Labels: the bisexual-chronic illness connection

January 13, 2016

Society likes labels. It likes to put us into boxes. Sometimes those boxes overlap like a rectangular Venn diagram. Sometimes they’re similar to someone else’s array of boxes.

A lot of us have complicated relationships with our labels, and I think a lot of that has to 1-13-2016 4-32-57 PMdo with where the labels come from. I was working on a project recently where someone asked, “I have ____. Does that count as a chronic illness?” I was horrified. Why should anyone else define your condition? If you feel you have a chronic illness, isn’t that enough? And yet, I have seen it happen over and over again. Someone is told they don’t really “belong” in a group.

But labels can also be empowering. They can help us quickly convey something about ourselves to others. They can help us learn about the group that we belong to. And one of the things I find most important: they help us find community.

You’re a queer bisexual woman with a chronic illness too!?! Awesome!!

Yes, I’ve heard myself utter those words. It’s so great to talk to someone I can relate to in multiple ways. I love using certain labels because it helps me find my peeps. Totally cool.

What’s not so cool is when other people choose to label me or anyone else. It’s also not cool when they choose to redefine my labels. I’ve heard people say, “Bisexuals are only interested in threesomes.” When I say that’s not true, they disagree. Um, wouldn’t I, as a bisexual, know that better than you, a monosexual?

I’ve heard people say that if you’re not in a wheelchair then you don’t need to use a ramp. When I try to explain why that’s not true, they don’t want to hear it. They’d rather hold on to their preconceived notions than actually learn they might not be 100% correct about something.

It can be infuriating, that’s for sure. And as someone who has a chronic illness and is bi, I’ve been amazed at how much overlap I have seen in these two communities. Both chronic illnesses and bisexuality are often (though not always) invisible to the casual observer. Often, people pretend we don’t exist, either individually (“you’re dating a man so you must be straight now”) or as a group (“there’s no such thing as fibromyalgia, it’s just a made up condition so the pharmaceutical companies can sell more drugs.”)

People like to throw their labels onto us. As if I don’t know if I have chronic illnesses or not. As if I shouldn’t be allowed to define my own sexual orientation.

We both have our labels misunderstood often. Who hasn’t heard some version of “it’s not like that will kill you” when it really could, or “bisexuals aren’t capable of monogamy because when you’re with someone of one gender you’ll always be missing the other gender”? (This last one has the added bonus of marginalizing anyone who doesn’t fit into the gender binary.)

And let’s not forget the joy of having someone condescendingly explain who we are to us. I won’t even bother with a sample quote because it’s just so heinous.

There’s discrimination, and sometimes it’s based on labels that don’t apply to us but that someone assumes describe us.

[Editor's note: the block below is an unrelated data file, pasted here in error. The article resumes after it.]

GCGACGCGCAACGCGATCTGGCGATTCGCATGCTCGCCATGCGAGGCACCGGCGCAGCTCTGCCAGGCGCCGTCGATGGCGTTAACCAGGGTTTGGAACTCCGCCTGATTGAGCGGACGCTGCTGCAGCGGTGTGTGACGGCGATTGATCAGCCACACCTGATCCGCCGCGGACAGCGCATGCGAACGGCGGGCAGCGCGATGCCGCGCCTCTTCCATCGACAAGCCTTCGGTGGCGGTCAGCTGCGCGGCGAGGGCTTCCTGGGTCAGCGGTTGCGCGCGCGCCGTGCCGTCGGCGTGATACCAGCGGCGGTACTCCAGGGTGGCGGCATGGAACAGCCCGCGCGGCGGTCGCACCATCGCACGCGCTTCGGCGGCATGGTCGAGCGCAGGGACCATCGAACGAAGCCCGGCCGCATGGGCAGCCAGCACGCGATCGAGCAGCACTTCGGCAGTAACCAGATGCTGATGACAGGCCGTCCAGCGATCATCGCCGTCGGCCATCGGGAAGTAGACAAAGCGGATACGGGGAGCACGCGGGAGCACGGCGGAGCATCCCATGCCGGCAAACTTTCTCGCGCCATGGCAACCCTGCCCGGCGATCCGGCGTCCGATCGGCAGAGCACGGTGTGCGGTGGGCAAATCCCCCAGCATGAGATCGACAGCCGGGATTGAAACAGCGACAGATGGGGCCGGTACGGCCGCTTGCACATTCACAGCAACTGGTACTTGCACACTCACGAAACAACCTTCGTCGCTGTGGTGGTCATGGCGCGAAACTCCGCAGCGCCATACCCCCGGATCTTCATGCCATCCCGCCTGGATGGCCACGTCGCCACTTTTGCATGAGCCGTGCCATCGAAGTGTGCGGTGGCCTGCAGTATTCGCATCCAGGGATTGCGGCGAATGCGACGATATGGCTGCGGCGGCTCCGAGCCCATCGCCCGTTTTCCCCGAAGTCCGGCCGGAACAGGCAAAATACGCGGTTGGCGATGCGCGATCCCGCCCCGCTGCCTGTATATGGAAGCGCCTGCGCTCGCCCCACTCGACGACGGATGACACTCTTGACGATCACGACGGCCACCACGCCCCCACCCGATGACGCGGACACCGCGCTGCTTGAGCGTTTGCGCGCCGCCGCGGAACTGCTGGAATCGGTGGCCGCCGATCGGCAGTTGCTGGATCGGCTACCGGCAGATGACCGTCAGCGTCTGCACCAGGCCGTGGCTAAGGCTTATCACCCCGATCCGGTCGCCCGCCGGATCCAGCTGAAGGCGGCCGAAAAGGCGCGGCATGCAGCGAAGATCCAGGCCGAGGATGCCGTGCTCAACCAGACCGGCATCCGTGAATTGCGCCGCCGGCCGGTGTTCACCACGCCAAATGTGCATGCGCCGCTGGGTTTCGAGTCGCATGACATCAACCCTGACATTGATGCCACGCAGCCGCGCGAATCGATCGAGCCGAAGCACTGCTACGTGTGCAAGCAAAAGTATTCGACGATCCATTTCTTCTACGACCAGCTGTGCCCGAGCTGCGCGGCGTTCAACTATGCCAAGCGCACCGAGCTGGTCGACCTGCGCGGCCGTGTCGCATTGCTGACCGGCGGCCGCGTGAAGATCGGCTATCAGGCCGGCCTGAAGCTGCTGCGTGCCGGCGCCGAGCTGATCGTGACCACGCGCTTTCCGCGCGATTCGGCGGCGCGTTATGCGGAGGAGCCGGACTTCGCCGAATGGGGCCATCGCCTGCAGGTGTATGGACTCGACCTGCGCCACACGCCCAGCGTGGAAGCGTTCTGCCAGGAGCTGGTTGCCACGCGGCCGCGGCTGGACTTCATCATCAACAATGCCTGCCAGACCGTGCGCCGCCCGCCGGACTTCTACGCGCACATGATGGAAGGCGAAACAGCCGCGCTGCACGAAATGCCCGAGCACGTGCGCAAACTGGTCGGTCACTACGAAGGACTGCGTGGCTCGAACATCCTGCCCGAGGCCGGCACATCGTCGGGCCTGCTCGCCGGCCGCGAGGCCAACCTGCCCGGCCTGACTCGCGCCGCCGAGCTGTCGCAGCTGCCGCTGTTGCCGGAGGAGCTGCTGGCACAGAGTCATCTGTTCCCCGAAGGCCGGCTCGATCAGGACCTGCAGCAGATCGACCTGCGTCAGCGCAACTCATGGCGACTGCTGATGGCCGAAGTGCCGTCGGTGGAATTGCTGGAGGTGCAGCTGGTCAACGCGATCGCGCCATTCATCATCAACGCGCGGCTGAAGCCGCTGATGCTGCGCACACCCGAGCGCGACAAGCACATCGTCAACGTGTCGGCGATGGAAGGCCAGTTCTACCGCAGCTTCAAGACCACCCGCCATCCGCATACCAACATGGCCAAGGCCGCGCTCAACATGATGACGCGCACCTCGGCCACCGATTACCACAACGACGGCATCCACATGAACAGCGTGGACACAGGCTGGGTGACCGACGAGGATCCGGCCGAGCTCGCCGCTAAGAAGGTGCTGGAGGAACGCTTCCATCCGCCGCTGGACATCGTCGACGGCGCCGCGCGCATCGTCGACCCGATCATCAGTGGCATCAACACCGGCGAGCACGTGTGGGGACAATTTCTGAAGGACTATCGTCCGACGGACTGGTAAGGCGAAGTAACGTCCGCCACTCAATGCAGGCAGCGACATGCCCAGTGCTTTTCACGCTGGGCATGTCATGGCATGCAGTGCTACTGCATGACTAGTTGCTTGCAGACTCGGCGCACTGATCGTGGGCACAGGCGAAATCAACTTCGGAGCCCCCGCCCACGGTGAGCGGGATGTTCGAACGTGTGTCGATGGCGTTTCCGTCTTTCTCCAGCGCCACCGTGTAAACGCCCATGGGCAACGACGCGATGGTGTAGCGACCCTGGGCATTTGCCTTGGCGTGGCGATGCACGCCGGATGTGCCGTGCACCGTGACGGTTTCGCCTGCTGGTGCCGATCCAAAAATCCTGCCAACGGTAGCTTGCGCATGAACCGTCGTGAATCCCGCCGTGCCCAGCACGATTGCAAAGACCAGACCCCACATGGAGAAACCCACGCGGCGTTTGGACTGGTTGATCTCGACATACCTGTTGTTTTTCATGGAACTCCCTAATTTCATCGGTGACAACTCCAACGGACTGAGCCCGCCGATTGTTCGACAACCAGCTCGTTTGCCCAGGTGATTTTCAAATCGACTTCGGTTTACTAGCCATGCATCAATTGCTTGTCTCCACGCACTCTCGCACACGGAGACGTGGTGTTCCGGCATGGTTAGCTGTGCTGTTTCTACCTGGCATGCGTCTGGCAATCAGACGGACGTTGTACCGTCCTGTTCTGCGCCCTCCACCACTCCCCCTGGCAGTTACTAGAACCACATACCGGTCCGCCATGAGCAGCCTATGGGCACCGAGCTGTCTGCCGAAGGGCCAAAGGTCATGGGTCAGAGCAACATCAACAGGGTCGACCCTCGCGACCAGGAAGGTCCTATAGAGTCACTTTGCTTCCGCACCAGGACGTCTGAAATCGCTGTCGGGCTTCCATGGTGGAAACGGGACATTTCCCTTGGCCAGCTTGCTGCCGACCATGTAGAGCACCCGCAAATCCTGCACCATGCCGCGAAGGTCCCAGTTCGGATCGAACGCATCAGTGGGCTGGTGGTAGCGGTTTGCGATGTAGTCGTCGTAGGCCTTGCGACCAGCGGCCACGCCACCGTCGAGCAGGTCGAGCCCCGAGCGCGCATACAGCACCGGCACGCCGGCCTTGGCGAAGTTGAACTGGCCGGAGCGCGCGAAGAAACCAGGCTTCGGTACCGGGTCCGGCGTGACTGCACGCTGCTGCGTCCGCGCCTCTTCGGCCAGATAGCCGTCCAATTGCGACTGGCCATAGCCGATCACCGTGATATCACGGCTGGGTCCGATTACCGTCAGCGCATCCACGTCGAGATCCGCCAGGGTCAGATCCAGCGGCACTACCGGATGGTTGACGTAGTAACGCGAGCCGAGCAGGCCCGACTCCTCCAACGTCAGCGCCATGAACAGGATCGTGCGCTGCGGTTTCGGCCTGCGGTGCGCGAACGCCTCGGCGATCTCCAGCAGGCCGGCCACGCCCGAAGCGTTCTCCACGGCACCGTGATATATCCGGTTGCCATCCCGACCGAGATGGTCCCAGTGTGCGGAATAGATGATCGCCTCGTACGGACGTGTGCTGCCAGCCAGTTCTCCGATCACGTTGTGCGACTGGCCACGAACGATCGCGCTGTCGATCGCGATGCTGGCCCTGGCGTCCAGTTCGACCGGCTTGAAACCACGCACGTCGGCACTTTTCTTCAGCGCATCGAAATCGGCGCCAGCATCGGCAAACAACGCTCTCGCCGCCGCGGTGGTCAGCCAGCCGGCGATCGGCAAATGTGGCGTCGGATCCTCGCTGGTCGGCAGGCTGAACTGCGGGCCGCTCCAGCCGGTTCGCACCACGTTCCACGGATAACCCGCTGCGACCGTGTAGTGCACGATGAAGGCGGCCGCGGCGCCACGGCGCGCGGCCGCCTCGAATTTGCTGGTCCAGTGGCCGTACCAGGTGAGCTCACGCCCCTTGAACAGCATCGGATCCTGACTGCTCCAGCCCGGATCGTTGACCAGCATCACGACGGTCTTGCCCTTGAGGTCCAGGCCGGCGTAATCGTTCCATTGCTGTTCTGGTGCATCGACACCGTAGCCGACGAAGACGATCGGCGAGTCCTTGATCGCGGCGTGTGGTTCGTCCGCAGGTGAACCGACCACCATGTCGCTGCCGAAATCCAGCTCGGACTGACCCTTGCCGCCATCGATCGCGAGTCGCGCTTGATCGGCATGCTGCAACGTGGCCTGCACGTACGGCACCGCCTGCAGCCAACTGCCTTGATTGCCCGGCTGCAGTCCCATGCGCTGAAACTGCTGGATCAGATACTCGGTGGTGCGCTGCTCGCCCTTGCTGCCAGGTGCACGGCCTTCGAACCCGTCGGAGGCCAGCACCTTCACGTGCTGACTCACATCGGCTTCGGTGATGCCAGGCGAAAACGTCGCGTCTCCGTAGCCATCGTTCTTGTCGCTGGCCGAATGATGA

Then there’s the joy of having someone argue that the label we choose isn’t “right” in some way. Like being told your condition isn’t really a chronic illness. Or the ever-popular, “I don’t think you’re really bisexual, you’re pansexual.”

But wait! Don’t despair! Because having these labels is also truly awesome!

If I didn’t use the term “chronic illness” how would I have found all of you? We all have such different diagnoses, symptoms, and life situations. I could write a blog about having Hashimoto’s Disease, but I wouldn’t get to talk about Celiac. I could write about Celiac, but what about PCOS? Anyone with a different diagnoses probably wouldn’t bother to read or comment. Using “chronic illness” allows us to all connect, and that’s magical.

I feel the same way about calling myself bi. Sure, it means that sometimes I’m shunned in lesbian spaces. But it also helps me to find other bi folks. It means people don’t look at me askance when I mention that cute girl over there, even though they knew I was dating a guy last year. We can share stories and music and movies and books. We can simply find each other.

And don’t forget the research. The health research around chronic illnesses is probably somewhat familiar to you. But did you know about Bisexual Health Awareness Month? The research around health disparities for bisexual folks is super important, but how could anyone conduct that research unless people self-labeled as bi?

I could go on for days about the similarities in the way labels affect both the CI and bi communities so for now I’ll just say, thank goodness for our labels. Despite all of the problems with them, they’ve help me to find some incredible people, and I’m so grateful for that.

Now, it’s time to go fight some more of those damn stereotypes!

How do you feel about labels? What are some of the labels you apply to yourself? I’d love to hear from you in the comments!

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We won! Celebrating while sick

June 27, 2015

Yesterday was a big day here in the U.S. The Supreme Court of the United States (SCOTUS) issued a ruling that makes same-sex marriages legal throughout the country!!!!!

Are you done dancing your jig yet? Ok, let’s continue. This is huge news. SCOTUS also issued a big ruling for health